Under law, the President shall nominate a new Chairman of the Government within two weeks of the resignation of a previous government or inauguration ceremony of President. The State Duma is to discuss the matter within two weeks of the nomination and make a decision. Should the State Duma decide to give the President its approval, the President may immediately sign the respective appointment decree. Should the State Duma refuse to give its approval, the President will have to nominate another (or the same) candidate within one week of the rejection of the previous candidate.
Should the State Duma reject candidates nominated by the President for three times consecutively, the President shall dissolve it and call a new election, while the Prime Minister shall be appointed by the President without participation of the Duma. The State Duma may not be dissolved on these grounds during the last six months of the incumbent President's term, as well as in time of emergency, or war and in the event that the State Duma has initiated the impeachment of the incumbent President.
Other members of the Russian Government are appointed and dismissed by the President upon recommendation of the Chairman.
Removal from office
The Prime Minister may be dismissed by the President at any time at the President's own discretion. The Chairman may also tender his resignation to the President on his own initiative. The President may reject such resignation and oblige him to work further. The Prime Minister and the whole government are constitutionally obliged to resign after the inauguration of a newly elected President. The resignation of the Prime Minister automatically means the resignation of the whole government as a body.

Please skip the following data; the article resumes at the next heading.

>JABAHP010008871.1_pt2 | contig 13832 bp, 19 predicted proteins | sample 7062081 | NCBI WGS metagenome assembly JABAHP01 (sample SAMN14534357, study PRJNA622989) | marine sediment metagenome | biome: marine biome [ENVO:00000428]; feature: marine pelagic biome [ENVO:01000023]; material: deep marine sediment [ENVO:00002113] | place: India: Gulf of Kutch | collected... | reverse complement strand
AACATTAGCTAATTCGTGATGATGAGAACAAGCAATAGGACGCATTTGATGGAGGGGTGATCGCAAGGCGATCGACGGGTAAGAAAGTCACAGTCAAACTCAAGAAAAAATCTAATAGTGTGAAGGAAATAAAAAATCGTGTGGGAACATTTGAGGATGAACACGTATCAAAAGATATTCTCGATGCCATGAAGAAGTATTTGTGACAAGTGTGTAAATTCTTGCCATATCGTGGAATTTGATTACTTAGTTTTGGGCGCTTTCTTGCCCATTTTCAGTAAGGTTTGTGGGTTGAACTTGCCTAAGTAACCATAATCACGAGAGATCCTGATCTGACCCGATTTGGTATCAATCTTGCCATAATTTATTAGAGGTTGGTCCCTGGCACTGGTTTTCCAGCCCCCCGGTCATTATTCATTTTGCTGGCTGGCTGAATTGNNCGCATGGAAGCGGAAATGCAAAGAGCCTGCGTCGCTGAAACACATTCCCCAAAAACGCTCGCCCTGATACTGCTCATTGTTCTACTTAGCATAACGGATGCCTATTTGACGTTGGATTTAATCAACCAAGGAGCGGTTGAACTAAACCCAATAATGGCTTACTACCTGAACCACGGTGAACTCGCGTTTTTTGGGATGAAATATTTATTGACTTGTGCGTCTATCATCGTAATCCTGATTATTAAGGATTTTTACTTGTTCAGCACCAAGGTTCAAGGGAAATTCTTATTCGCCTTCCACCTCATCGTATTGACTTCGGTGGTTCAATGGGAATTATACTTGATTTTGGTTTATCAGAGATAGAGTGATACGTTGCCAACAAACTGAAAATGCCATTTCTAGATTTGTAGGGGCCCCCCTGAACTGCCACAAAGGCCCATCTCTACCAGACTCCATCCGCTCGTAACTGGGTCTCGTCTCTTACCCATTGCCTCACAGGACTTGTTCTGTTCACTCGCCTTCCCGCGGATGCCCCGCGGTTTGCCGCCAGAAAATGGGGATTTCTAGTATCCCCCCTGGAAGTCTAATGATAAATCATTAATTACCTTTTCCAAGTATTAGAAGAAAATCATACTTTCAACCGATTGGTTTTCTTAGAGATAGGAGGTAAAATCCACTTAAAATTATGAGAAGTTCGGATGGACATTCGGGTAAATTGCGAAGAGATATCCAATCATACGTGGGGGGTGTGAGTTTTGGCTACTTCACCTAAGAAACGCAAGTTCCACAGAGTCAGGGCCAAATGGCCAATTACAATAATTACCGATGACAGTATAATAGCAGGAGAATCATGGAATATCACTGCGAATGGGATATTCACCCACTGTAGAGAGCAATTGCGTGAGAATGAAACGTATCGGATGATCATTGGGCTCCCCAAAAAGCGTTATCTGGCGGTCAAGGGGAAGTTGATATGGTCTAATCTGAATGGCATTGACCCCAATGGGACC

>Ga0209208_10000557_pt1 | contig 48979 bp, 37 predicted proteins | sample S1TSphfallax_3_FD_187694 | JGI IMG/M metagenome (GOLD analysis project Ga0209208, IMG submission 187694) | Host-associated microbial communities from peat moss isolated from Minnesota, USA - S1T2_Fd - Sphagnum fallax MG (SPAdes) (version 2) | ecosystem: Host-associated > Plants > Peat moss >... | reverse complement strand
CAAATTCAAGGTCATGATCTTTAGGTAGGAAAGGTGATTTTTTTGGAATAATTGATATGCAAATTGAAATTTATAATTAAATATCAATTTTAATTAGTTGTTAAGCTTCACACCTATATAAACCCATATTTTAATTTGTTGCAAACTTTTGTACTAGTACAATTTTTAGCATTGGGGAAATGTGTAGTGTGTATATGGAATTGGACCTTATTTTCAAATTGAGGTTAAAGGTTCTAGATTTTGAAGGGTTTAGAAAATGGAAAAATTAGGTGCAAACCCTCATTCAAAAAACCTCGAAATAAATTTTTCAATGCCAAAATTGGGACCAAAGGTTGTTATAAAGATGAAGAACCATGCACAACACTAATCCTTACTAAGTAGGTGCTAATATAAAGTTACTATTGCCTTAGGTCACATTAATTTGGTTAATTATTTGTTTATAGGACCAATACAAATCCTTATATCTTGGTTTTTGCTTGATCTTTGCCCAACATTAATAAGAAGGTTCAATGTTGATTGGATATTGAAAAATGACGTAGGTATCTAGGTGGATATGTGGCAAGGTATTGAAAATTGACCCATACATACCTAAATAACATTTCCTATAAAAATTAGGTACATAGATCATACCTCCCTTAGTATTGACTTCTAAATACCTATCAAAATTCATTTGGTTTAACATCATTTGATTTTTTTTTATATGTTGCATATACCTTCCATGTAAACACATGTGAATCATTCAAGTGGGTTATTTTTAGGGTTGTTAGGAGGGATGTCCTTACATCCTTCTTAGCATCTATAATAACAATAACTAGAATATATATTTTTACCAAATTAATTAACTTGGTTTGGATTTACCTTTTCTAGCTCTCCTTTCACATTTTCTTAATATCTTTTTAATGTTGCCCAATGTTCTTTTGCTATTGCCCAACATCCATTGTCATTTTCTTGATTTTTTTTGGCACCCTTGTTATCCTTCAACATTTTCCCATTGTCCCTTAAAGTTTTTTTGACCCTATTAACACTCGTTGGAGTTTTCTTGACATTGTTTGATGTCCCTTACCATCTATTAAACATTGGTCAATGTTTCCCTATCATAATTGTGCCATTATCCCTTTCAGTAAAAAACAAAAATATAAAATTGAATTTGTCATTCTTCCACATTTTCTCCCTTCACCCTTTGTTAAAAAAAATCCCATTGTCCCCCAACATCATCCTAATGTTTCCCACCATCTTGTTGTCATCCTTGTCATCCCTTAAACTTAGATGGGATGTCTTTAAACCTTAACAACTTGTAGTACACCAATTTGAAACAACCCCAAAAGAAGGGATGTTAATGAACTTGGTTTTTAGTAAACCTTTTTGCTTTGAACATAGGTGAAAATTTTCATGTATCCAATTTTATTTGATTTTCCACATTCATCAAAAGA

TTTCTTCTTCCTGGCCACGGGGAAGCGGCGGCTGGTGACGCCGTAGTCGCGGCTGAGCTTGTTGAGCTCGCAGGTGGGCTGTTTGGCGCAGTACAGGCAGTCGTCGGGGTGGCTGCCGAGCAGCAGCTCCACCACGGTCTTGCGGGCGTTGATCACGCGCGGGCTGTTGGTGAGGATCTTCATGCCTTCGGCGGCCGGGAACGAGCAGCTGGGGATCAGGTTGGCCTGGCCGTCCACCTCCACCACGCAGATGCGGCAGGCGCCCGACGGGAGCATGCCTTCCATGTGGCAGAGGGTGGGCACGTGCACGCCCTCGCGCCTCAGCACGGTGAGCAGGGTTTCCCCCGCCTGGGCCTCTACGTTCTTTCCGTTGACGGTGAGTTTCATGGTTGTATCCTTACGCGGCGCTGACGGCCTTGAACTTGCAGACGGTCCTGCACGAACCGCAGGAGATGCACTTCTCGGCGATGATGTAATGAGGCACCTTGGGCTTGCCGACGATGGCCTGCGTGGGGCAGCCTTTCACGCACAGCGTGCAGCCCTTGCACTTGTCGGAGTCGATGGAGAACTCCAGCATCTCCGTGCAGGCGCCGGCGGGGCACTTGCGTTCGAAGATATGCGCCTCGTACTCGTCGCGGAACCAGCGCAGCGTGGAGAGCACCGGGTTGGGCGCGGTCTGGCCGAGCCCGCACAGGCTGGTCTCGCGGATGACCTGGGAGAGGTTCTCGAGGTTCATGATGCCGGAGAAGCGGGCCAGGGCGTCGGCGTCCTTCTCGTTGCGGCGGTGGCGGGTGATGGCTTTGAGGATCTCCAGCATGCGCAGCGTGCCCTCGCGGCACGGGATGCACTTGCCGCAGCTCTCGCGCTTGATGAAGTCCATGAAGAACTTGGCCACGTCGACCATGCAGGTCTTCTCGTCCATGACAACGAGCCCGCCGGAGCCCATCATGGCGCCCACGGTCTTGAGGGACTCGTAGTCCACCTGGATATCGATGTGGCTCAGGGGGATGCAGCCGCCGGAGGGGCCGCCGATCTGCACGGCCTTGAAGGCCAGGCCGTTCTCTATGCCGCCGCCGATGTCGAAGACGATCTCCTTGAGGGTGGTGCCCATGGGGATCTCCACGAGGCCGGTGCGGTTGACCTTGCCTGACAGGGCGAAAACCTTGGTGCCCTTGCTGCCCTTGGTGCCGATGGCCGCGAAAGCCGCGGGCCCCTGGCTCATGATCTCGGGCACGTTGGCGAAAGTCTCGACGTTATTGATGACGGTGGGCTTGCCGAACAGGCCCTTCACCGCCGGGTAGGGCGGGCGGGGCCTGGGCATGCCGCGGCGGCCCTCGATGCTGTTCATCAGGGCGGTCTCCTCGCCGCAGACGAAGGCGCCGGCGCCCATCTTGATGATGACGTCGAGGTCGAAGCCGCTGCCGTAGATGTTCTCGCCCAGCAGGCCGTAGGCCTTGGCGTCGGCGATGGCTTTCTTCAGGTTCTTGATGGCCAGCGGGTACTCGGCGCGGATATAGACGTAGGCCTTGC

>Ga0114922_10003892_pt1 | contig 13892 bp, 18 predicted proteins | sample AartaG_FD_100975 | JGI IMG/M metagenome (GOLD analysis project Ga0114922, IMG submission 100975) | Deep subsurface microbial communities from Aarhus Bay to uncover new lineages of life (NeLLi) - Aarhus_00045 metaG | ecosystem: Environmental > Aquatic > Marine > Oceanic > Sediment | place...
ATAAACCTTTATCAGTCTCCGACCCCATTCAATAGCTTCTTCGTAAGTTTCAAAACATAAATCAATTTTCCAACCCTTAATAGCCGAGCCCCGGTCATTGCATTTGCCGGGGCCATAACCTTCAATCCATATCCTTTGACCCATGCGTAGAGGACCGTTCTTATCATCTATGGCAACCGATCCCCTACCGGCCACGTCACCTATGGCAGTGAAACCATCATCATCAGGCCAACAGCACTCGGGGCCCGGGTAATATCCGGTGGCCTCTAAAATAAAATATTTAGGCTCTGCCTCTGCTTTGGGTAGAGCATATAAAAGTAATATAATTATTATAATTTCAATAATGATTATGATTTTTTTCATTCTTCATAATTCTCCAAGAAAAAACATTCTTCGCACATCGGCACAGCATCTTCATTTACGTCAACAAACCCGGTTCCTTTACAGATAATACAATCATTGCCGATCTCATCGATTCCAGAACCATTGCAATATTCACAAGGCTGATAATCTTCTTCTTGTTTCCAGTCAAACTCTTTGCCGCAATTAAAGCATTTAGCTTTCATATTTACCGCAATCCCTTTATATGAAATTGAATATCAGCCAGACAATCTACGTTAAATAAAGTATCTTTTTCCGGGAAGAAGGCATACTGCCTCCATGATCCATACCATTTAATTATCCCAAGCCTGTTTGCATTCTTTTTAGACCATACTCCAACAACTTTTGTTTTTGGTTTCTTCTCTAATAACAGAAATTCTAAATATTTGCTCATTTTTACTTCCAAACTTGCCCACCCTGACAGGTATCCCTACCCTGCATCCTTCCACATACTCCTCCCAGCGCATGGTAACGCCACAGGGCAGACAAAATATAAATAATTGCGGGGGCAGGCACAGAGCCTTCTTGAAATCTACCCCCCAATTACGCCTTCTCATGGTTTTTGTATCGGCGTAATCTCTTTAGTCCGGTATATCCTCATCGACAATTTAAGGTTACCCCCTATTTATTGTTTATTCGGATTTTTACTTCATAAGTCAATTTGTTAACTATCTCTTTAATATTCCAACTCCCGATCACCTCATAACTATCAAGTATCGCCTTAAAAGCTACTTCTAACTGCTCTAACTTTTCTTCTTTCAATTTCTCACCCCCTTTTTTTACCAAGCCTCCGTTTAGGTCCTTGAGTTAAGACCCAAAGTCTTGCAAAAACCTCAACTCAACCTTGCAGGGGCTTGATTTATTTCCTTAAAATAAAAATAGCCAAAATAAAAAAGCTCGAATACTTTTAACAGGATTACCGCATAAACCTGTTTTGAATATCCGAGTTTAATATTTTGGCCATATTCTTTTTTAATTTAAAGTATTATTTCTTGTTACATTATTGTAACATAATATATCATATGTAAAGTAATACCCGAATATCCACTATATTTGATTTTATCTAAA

Under certain circumstances, the President may also theoretically be forced to dismiss the Chairman and the whole government under pressure of the State Duma. For that to happen the State Duma has to pass a censure motion against the Government twice within three months. Normally, in this case the President has the right to choose whether to sack the government or to dissolve the Duma (and if the Duma passes the censure motion just once, the President may also choose "not to agree" with the decision of the Duma, which technically means that neither the cabinet nor the Duma are dismissed).
However, within one year from parliamentary elections the dissolution of the Duma is impossible on these grounds. That is why in this case the President does not have any other option but to dismiss the Government (even if he totally supports it). However, the President is theoretically free to appoint the very same person as an acting head of the cabinet for an indefinite period of time should finding a compromise with the parliament turn out to be impossible.
Succession of the presidency
In case of the President's death, resignation or impeachment, the Prime Minister becomes a temporary president until new presidential elections which must take place within three months. The Prime Minister acting as president may not dissolve the State Duma, announce a referendum or propose amendments to the Constitution.
The Chairman of the Federation Council is the third important position after the President and the Prime Minister. In the case of incapacity of the President and Prime Minister, the chairman of the upper house of parliament becomes acting head of state.
List of Heads of Government
- Sergei Stepashin
- Sergei Kiriyenko's Cabinet
- Yevgeny Primakov's Cabinet
- Mikhail Fradkov's Second Cabinet
- Dmitry Medvedev's Cabinet
- Федеральный конституционный закон «О ПРАВИТЕЛЬСТВЕ РОССИЙСКОЙ ФЕДЕРАЦИИ» kremlin.ru 17 декабря 1997.
- Дмитрий Медведев утверждён на посту председателя правительства России - Первый канал (Russian)
- "Пост Председателя Совета Федерации РФ – это третий пост в стране. В случае недееспособности президента и премьера именно председатель верхней палаты парламента должен возглавить государство."
- "Почему у нас третье лицо в государстве Председатель Совета Федерации? Потому что это федерация, он не распускается, он действует постоянно." - Сергей Шахрай
- Official Website of the Prime Minister of Russia (Russian)
- Official Site of the Government of Russia (in Russian)